How does art work? How does it move us, inform us, challenge us? Internationally renowned painter David Salle's incisive essay collection illuminates the work of many of the most influential artists of the 20th century. Engaging with a wide range of Salle's friends and contemporaries - from painters to conceptual artists such as Jeff Koons, John Baldessari, Roy Lichtenstein, and Alex Katz, among others - How to See explores not only the multilayered personalities of the artists themselves but also the distinctive character of their oeuvres.
Salle writes with humor and verve, replacing the jargon of art theory with precise and evocative descriptions that help the listener develop a personal and intuitive engagement with art. The result: a master class on how to see with an artist's eye.
“If John Berger’s Ways of Seeing is a classic of art criticism, looking at the ‘what’ of art, then David Salle’s How to See is the artist’s reply, a brilliant series of reflections on how artists think when they make their work. The ‘how’ of art has perhaps never been better explored.” (Salman Rushdie)
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Bored to tears
If there was any entertaining info or story it was buried in polysyllabic pufferie .The writer overused his Thesaurus on steriods so much it became to boring and hard to follow.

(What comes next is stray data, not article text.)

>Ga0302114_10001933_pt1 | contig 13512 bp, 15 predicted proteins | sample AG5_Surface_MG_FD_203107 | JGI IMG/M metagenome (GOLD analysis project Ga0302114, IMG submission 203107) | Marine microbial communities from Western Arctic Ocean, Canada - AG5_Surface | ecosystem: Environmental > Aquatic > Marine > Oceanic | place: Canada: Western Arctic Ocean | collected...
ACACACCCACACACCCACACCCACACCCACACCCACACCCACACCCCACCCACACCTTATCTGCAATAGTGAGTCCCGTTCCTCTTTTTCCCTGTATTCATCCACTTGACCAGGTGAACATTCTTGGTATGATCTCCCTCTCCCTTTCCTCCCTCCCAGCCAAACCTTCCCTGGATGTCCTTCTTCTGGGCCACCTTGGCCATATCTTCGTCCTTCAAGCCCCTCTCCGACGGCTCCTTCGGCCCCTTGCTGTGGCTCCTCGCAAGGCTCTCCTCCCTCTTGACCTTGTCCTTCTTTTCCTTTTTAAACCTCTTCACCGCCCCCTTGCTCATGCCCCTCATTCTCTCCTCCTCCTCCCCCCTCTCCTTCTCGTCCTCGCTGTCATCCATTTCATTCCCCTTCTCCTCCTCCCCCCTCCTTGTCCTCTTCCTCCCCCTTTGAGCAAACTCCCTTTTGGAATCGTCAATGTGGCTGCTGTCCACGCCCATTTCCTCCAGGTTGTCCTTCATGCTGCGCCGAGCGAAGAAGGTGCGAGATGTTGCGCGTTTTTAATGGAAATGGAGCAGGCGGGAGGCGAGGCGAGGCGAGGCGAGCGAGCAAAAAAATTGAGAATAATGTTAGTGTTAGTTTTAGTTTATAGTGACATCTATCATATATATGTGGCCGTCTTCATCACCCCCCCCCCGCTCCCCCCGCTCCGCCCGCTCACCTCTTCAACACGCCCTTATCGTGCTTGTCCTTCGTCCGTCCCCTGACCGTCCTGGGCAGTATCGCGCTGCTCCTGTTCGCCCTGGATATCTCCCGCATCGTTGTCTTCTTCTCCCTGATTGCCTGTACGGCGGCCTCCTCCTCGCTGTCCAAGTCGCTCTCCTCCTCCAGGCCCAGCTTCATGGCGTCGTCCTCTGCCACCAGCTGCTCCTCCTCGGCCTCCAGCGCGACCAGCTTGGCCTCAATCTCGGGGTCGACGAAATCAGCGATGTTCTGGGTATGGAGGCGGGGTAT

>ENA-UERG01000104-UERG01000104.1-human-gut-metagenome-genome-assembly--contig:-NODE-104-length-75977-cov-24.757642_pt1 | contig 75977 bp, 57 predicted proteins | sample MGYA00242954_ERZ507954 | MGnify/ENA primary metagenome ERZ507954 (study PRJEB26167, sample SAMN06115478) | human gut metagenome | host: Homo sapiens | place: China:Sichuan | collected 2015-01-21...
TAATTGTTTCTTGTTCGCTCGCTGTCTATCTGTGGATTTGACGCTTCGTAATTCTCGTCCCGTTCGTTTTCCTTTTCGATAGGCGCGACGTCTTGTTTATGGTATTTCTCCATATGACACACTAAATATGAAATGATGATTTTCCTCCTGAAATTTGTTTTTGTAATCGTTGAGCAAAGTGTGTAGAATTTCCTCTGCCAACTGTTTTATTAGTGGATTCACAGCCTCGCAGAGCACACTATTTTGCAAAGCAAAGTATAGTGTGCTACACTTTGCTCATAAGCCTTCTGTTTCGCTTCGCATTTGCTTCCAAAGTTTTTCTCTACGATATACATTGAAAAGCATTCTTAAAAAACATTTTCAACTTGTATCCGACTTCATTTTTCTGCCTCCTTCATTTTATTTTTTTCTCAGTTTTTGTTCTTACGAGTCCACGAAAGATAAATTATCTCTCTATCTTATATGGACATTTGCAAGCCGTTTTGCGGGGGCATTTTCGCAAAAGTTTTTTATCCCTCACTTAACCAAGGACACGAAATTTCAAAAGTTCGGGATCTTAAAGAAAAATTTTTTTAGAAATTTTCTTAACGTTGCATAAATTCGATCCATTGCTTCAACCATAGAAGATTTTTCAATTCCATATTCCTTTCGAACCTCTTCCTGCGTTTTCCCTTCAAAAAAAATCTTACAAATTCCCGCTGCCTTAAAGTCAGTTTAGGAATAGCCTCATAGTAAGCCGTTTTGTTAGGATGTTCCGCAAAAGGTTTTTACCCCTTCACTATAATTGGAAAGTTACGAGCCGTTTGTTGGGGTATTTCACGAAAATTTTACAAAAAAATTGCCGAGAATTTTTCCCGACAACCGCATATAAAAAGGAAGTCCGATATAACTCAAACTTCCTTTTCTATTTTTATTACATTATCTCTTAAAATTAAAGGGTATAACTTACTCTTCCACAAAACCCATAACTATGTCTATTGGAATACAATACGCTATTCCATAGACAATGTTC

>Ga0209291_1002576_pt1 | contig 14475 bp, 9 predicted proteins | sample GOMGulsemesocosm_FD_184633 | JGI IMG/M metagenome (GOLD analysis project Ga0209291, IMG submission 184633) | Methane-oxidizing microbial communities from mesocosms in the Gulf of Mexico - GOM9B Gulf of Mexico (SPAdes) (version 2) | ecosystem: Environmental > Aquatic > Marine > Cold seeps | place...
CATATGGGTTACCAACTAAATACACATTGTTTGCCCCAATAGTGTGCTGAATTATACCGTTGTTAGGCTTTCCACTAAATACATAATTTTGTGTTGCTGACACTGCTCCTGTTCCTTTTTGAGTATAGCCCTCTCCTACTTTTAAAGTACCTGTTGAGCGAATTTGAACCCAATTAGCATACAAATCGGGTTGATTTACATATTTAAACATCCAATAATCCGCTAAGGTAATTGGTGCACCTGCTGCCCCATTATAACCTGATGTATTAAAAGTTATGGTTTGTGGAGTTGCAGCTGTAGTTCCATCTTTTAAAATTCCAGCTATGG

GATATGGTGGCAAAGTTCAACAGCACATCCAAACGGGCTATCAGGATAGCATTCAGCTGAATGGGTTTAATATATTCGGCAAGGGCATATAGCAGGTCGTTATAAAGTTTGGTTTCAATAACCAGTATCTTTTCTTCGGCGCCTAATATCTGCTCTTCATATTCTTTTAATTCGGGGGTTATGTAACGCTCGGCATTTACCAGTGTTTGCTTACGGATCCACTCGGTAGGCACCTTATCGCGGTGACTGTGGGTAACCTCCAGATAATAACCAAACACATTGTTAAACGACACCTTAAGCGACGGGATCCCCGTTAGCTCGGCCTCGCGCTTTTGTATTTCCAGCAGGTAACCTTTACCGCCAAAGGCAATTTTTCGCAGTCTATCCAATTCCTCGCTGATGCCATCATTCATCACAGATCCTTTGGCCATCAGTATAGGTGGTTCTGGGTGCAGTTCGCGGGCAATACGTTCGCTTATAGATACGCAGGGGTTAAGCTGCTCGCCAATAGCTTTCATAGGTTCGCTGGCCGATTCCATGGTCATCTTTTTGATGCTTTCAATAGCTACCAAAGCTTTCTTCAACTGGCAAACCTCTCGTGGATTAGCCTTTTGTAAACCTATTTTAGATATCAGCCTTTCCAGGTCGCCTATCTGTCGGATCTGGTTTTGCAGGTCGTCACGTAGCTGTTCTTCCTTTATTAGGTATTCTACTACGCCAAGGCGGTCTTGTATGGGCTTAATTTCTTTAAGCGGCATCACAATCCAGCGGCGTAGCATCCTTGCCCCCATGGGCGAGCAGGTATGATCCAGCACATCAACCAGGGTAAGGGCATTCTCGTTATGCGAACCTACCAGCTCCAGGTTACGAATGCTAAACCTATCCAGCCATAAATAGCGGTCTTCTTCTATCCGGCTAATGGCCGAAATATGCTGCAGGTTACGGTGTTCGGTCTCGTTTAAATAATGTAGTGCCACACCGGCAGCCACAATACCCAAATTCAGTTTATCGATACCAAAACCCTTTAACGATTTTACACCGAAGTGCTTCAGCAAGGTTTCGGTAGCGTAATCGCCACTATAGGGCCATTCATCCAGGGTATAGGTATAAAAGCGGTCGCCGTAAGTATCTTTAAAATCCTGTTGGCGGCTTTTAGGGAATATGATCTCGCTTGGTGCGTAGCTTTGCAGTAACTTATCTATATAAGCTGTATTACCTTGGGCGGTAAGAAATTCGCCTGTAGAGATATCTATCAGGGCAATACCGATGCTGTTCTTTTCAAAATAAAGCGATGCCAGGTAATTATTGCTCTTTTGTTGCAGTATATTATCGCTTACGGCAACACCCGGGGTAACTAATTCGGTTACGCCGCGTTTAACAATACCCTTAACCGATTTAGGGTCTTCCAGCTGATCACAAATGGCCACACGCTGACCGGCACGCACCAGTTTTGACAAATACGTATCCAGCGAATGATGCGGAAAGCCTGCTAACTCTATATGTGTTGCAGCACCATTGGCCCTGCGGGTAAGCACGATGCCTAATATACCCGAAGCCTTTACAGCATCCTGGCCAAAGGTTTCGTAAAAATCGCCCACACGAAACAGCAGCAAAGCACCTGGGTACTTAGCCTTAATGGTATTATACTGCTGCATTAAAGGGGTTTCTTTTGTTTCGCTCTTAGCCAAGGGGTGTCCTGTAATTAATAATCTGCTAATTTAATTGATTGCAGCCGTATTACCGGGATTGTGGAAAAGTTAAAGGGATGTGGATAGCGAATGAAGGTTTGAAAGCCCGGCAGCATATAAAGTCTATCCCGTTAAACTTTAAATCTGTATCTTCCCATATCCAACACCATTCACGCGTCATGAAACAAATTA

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The title felt like a lie
Well, I'd spent the money so I persisted to the end. But it was a slog.
Salle writes authoritatively. He writes with seemingly deep knowledge on modern art history. I appreciated his lucid and intelligent writing. I enjoyed his humorous use of metaphor.
Unfortunately for me, I was hoping for content that was consistent with the title. Perhaps a framework for seeing. Perhaps some timeless truths on tools for exploring the products of visual artists. Is there a general way to reach into visual art that would allow viewers to get the most out of what is presented? If that is what you are looking for then the book will likely disappoint you too.
The book needed a conceptual framework - a core thesis, carefully developed and laid out. This would have provided a great way to make use of Salle's undoubted knowledge and experience. With this, I would have felt less deceived by the title. Instead, the book had an unusual feel. It was not short on content. But it was like a personally curated encyclopaedia of modern art history mashed up with personal anecdotes. Much of the content was biographical on the large number of artists talked about. A surprising amount of the content was autobiographical. As audiobook it naturally comes without the support of images. The cataloguing of Salle's responses to dozens of artists' bodies of work requires a persistent listener.
The second big let down was the extent to which numerous responses contained put-downs of the work of other artists. These did not cast the author as an objective, dispassionate, nor compassionate member of his profession.
A more accurate title would not have tempted me to buy. Then I wouldn't have had to write this review. Sorry, David, but the title felt like a lie.
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